“I started this wanting to be a front man for a cool band,” Chase Evans says about the origins of his multi-genre, spoken word-inspired musical project Slow Bunny, “but I realized what we were doing was something bigger than that. I took a step back and watched my friends amaze me.” Evans, who once shared a stage with Pearl Dragon from Champagne Champagne and other noteworthy scribes at the Fenix Underground, has now put out an album representing his vivid, visceral poetics. It presents dark, confessional material in joyful, playful compositions; and ecstasy-induced vignettes in softer, slower tempos, all juxtaposed dialectically with each other.
Clockwork, the eight superbly recorded soundscapes formed from the once-homeless, Chai House, Bluebird Ice Cream, and Fenix Underground spoken word stalwart Evans and several long-time and inspired musical collaborators, is probably unlike any other underground rock album you’ll hear this year. It is as deep as it is musically complex, often unexpectedly ambitious, and always enjoyable.
The Seattle-based avant-music five-piece features vocals and guitars from (Seattle music scene career picador) Kimo Muraki (Surrealized, recently ex-Fences), who co-wrote the music with Evans; additional guitars from Ari Joshua Zucker of lauded band Big High who also co-wrote the music; additional vocals from Tyler Willman (of beloved Green Apple Quickstep); with the rhythm section of drummer Steven Barci (Davy Knowles and the Back Door Slam) and bassist Jeremy Lightfoot (Satchel), who recorded Clockwork at his home studio (on transformer preamps that he pieced together himself and Pro Tools) which was mixed by Barrett Jones (Foo Fighters, Mike McCready, Star Anna).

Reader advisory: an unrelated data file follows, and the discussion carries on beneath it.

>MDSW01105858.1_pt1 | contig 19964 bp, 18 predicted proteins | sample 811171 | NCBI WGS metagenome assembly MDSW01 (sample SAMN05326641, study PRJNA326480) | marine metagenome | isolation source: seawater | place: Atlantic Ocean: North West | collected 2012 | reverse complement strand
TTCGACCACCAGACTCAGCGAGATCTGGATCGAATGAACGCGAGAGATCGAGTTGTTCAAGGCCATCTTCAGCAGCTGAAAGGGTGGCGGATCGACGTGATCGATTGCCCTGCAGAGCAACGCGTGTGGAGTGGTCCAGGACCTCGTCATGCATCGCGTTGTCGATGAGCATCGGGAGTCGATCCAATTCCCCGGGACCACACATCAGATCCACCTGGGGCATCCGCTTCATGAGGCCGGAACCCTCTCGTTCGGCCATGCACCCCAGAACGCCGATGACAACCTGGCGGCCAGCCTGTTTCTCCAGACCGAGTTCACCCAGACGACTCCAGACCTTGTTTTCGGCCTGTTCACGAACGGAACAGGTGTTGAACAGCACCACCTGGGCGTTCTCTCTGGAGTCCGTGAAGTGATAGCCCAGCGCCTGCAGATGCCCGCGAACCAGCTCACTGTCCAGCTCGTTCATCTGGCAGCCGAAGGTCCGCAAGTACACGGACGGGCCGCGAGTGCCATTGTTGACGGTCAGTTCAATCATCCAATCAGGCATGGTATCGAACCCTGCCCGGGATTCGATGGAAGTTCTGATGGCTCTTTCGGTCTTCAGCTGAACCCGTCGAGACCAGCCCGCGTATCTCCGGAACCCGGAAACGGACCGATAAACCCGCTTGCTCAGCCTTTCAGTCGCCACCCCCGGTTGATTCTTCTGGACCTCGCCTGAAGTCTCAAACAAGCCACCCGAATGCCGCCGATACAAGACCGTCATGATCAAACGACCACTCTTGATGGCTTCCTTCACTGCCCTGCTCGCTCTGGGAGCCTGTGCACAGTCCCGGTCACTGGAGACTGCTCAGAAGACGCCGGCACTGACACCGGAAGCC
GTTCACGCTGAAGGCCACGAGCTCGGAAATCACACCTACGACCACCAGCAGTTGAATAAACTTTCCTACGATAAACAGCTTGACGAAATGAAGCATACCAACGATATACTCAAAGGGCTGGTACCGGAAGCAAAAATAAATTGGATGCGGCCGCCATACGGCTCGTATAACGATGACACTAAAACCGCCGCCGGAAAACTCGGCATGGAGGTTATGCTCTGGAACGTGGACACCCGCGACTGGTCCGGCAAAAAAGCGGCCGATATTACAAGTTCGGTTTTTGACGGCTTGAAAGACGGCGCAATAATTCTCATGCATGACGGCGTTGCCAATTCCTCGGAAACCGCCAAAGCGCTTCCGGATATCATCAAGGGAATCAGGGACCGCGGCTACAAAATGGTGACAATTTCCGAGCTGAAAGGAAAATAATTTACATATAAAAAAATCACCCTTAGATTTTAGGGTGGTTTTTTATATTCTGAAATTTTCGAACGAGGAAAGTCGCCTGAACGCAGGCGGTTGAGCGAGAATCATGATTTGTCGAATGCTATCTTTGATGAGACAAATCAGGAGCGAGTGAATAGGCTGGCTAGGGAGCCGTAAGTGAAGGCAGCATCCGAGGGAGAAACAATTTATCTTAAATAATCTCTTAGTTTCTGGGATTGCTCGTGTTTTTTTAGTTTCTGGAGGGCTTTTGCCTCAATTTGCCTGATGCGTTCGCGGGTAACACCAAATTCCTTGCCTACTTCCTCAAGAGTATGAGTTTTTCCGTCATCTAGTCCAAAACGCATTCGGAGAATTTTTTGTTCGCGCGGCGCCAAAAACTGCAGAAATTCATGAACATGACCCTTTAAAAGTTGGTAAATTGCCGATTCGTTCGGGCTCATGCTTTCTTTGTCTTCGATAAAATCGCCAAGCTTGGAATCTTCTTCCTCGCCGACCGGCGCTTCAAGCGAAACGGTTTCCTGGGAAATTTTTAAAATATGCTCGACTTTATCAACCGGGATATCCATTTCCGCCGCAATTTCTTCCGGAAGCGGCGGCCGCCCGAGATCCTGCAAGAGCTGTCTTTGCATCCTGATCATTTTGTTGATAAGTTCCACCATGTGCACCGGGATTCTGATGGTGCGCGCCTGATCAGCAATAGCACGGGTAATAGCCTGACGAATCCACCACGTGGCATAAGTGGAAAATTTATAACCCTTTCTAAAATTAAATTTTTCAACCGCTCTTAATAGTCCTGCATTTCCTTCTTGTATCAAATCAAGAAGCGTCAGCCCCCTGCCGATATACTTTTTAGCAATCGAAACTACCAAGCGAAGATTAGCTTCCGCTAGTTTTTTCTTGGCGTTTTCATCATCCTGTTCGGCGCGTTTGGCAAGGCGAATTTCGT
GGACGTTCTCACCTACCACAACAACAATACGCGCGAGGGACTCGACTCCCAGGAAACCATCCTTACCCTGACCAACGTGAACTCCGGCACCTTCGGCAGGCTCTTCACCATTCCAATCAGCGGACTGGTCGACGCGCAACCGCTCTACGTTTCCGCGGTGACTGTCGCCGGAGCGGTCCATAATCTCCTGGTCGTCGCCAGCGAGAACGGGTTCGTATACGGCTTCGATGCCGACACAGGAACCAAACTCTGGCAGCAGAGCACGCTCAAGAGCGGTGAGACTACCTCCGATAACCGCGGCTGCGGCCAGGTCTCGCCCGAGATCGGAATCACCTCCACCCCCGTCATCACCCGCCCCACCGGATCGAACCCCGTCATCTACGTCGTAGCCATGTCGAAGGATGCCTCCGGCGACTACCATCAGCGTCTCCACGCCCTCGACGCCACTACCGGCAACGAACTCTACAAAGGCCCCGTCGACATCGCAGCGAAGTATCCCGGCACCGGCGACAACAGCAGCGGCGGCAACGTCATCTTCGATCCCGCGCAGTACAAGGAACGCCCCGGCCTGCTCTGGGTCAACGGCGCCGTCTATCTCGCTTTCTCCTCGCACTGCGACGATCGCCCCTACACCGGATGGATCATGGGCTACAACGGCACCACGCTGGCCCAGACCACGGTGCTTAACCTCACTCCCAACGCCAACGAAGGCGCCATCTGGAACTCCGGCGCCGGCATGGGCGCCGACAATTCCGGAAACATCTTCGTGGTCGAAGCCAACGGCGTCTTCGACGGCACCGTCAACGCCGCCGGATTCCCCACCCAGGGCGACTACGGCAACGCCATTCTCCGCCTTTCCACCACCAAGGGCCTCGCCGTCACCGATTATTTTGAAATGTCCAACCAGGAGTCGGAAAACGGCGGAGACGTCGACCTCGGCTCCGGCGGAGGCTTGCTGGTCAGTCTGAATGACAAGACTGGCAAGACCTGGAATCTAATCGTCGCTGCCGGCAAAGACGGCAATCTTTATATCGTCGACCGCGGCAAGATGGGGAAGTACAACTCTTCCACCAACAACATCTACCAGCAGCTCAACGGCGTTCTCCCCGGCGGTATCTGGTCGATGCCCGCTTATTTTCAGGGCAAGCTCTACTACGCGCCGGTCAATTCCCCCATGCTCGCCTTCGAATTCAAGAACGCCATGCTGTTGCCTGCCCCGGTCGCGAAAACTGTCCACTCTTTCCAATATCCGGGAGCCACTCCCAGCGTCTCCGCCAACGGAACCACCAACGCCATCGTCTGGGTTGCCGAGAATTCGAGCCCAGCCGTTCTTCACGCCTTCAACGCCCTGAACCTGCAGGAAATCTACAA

Also appearing on the album is smokey-voiced Mehnaz Hoosein from Manooghi Hi with her smoldering guest vocals; funk master RL Heyer, guitarist for Flowmotion; and harmonica from Evans' fellow spoken word artist (from B.C.) CR Avery.
The album title Clockwork comes from a reflection of the music’s use of time signatures, and the different dimensions of thought and experience lined upon each other, each clicking into the other -- sometimes abruptly, sometimes over a stretch of time.
“I started performing spoken word at the Chai House and Fenix Underground, but I was also known as someone who would hang out at the Mirabeau Room when I ended up living on Lower Queen Anne. ‘Jumbalaya’ was this great club night, and I met Kimo there, and all that wonderful stew of rock, funk, and hip-hop being played together. I started taking composition and vocal classes, with Kimo and Ari. We eventually made this into a band, and wrote an album in ten weeks! I'd come in with lyrics and some ideas. I kept getting blown away by what Kimo and the others were doing musically; I enjoyed what I expected but even more what I didn’t expect. I handed over the vocal duties to Kimo and Ty, because I wanted the project to be the best it could be,” similar to the way that Robert Hunter writes for the Grateful Dead. A lyricist, but also a spirited muse of an aesthetic that transcends simply providing imagery for other performers.